We arrived in the Dzong parking lot and found an amazing view of the fortress.  In order to enter, one has to cross a bridge beautifully decorated in gold and other colors.  Crossing the bridge, we met two Bhutanese ladies.  They were very nice and I got some amazing pictures.

After crossing the bridge, we walked into a maze of buildings with a lot of history.  It was built in 1637 - 38.  It was used as the central government of Bhutan until 1955, when the capital moved to Thimpu.  We went into only one building, and sadly, I could not take pictures inside because the relics are sacred to the Buddhist people and they do not allow photos.  At the back of the room there was a wall with several golden statues of Buddhas in many forms.  In the middle, stood the biggest statue.  To the left of the giant Buddha, was a smaller figurine of the "Buddha of the Past" and to the right, was the "Buddha of the Future".  All the Buddhas sat on golden thrones and stared down at me with serious, enlightened expressions. 

We exited through the maze of beautiful rooms and back to our car in the parking lot.  Sadly, from the fortress we had to drive to the same hotel lobby where the blog is published.  I was still happy that I was getting a early start on my blog so I could have the rest of the night free! 

Thank you for reading Rohan Geographic!

Thursday, October 27, 2011

Kings One Through Five

This morning, we walked for one hour along a muddy trail to our put-in on the Po Chu (Father River.)  This river was new to all of us and we were excited! The plan was for me to ride in a raft with a group of Bhutanese Teenagers.  Three rafts were distributed among eighteen 14 to 16 year olds.  My mom and dad, on the other hand, would kayak.  By the time we were almost to the put-in, we were running a little late, so the raft group picked me up from the trail.  My parents continued their walk to the put-in.  The water was not very intense if one was riding in the raft, but it was a little too hard for me to kayak.  Before, on our hike, I had  been dreading riding with a raft full of teenagers.  It was not very fun, but I think it was better than I had feared.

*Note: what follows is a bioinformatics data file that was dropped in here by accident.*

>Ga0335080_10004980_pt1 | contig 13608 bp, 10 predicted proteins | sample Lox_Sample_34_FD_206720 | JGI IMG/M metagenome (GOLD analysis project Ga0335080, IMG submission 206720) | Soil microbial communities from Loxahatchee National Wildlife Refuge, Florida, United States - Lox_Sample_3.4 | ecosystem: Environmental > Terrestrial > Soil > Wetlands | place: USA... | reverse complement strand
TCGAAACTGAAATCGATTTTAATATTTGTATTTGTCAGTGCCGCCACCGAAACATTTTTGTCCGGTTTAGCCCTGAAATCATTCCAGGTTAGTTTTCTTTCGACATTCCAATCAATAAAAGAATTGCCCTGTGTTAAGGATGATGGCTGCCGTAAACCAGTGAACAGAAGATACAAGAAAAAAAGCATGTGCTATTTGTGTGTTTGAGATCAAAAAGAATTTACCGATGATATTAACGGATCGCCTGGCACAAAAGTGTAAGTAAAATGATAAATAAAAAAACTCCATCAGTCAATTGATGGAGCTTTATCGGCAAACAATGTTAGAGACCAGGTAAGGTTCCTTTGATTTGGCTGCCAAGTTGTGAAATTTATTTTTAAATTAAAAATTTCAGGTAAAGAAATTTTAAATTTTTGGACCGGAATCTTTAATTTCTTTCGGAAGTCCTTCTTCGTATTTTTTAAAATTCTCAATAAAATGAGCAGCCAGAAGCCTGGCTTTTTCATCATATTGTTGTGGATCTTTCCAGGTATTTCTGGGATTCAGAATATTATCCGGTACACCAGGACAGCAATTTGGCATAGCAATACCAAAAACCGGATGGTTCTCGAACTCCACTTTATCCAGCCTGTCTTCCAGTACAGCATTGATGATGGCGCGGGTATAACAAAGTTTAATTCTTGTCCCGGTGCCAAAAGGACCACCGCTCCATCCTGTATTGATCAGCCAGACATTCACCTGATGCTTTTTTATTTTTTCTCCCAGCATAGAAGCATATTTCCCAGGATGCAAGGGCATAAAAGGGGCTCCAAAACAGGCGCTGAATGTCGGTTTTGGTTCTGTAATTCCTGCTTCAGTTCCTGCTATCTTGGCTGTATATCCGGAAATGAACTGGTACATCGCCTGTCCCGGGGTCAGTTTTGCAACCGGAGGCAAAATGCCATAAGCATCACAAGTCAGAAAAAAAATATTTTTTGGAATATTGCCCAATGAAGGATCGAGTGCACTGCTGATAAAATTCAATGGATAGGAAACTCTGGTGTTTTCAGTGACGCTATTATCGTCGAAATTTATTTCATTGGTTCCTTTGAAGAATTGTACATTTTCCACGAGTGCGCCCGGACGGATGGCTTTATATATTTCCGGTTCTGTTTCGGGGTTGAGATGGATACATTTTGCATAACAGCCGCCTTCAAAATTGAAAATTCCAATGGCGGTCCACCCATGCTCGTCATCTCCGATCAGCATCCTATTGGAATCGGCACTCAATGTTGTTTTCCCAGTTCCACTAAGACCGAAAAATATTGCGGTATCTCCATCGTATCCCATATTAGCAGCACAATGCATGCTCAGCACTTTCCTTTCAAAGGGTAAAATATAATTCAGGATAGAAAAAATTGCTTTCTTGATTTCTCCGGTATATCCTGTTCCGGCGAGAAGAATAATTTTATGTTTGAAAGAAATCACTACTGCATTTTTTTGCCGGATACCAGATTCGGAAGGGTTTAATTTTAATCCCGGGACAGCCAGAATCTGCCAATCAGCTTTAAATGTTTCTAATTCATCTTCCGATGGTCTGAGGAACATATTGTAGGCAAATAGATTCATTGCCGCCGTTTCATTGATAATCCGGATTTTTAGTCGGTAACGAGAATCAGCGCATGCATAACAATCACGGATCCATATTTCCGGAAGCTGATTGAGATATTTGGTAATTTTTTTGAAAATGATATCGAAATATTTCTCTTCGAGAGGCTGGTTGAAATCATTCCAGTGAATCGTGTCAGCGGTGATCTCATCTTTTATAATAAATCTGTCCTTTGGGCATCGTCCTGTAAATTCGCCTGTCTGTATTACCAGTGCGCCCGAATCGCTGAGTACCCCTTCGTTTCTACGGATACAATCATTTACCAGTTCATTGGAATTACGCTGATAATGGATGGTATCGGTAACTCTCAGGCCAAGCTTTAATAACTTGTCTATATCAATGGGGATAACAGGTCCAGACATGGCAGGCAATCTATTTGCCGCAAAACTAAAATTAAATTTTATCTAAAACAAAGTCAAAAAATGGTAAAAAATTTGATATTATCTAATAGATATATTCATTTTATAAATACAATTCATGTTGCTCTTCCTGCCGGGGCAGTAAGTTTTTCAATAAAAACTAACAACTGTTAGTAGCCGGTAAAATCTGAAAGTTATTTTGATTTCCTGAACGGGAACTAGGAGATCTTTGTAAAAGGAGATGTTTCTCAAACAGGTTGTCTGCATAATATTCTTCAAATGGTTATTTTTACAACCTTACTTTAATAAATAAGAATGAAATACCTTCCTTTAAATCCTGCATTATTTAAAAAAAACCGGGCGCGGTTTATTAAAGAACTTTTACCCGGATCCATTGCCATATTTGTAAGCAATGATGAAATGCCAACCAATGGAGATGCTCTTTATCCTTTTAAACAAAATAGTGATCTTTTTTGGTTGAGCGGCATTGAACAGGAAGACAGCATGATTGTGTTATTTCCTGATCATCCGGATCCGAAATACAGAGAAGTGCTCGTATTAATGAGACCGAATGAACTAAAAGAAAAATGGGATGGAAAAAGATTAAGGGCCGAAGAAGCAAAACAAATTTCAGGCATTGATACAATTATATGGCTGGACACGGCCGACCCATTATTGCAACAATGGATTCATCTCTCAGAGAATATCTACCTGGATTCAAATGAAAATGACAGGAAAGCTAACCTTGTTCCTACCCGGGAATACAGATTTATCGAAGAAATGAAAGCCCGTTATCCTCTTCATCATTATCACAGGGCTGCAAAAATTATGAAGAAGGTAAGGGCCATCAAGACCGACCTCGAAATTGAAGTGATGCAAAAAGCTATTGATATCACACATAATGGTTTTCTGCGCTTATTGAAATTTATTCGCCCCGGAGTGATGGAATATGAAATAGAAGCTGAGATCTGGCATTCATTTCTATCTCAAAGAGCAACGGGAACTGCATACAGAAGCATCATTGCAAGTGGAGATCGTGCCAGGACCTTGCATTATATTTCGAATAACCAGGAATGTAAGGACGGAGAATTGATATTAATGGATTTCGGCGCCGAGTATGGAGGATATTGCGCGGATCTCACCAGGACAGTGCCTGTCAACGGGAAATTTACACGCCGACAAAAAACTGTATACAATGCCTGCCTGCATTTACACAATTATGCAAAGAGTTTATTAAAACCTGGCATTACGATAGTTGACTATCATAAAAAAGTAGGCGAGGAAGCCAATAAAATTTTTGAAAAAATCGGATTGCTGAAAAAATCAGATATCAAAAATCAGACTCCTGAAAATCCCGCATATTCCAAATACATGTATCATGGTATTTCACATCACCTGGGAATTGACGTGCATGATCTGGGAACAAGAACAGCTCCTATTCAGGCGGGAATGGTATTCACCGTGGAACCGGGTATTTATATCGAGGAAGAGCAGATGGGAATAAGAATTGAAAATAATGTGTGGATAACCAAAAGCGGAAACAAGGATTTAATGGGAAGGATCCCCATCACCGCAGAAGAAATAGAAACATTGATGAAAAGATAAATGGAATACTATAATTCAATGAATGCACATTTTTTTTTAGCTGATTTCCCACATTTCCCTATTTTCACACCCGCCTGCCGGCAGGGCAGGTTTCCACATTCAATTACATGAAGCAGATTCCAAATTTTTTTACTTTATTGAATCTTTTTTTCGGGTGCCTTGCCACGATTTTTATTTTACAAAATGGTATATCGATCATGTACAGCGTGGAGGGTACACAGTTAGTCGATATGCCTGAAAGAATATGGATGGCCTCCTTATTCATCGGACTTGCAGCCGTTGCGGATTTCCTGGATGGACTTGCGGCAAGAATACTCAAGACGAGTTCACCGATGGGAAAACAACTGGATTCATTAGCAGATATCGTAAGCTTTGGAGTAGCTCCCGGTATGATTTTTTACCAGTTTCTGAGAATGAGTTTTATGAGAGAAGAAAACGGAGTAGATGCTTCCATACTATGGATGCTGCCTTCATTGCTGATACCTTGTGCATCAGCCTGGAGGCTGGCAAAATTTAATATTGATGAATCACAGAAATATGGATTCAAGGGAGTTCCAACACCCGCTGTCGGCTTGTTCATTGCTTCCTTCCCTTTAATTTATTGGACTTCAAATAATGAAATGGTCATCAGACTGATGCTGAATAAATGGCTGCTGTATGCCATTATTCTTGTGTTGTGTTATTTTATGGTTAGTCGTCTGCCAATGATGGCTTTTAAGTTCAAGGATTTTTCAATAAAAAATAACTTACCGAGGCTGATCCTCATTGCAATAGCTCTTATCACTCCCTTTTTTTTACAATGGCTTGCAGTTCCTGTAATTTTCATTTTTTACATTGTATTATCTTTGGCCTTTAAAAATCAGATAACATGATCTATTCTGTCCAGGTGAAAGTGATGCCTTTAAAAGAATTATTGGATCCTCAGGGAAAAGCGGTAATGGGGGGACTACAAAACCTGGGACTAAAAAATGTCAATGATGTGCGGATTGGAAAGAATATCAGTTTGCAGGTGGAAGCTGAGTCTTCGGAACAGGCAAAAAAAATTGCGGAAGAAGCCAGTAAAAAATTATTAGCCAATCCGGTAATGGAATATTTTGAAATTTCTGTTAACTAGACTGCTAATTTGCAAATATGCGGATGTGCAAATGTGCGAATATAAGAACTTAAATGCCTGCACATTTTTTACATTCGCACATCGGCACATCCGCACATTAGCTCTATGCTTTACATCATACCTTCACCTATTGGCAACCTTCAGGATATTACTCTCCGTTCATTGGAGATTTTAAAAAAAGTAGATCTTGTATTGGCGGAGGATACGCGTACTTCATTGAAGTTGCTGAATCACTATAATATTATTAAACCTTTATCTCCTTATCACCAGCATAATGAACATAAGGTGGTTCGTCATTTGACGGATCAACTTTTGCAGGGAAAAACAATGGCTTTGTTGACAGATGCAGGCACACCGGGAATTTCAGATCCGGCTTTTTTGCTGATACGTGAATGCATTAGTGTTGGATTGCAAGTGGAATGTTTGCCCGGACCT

After Rafting, we journeyed up to a temple on a steep hill by the Mo Chu (Mother River.) ,This temple was built ten years ago by the current king’s mother, for her son and for the people of Bhutan.  The current king came into power two years ago, when his father handed over the throne.  The current king is the fifth king in the history of Bhutan.  Before the first king (1907), Bhutan had only small rulers in individual valleys.  After the current king came into power, he established a parliament so the people of Bhutan could vote on governmental issues.        

We drove to a bridge over the Mo Chu, where the hike began.  We crossed over the bridge, walked through rice terraces, passed cows, and turned onto a trail leading us up the hill.  Soon, we saw a the top of a temple peeking out of the tree branches.  We walked a little further, and saw a gateway leading up into a garden.  There were stupas, statues of Buddhas, and beautiful flowers.   At the end of the garden, stood a huge, beautiful temple adorned with gold and darkish red decorations.  At the door to the temple was a monk wearing red and yellow robes.  He unlocked the door and let us in.  Before going inside, one must take off one’s shoes and hat in a sign of respect.  The temple had many floors.  On all of the floors we saw figurines of Buddhas and statues of protectors.  We continued all the way to the roof where there was a walk way around the top of the temple and we had an excellent view of the countryside.  After visiting the temple we drove to the same hotel as last night to publish my blog for tonight. 

Thank you for reading Rohan Geographic!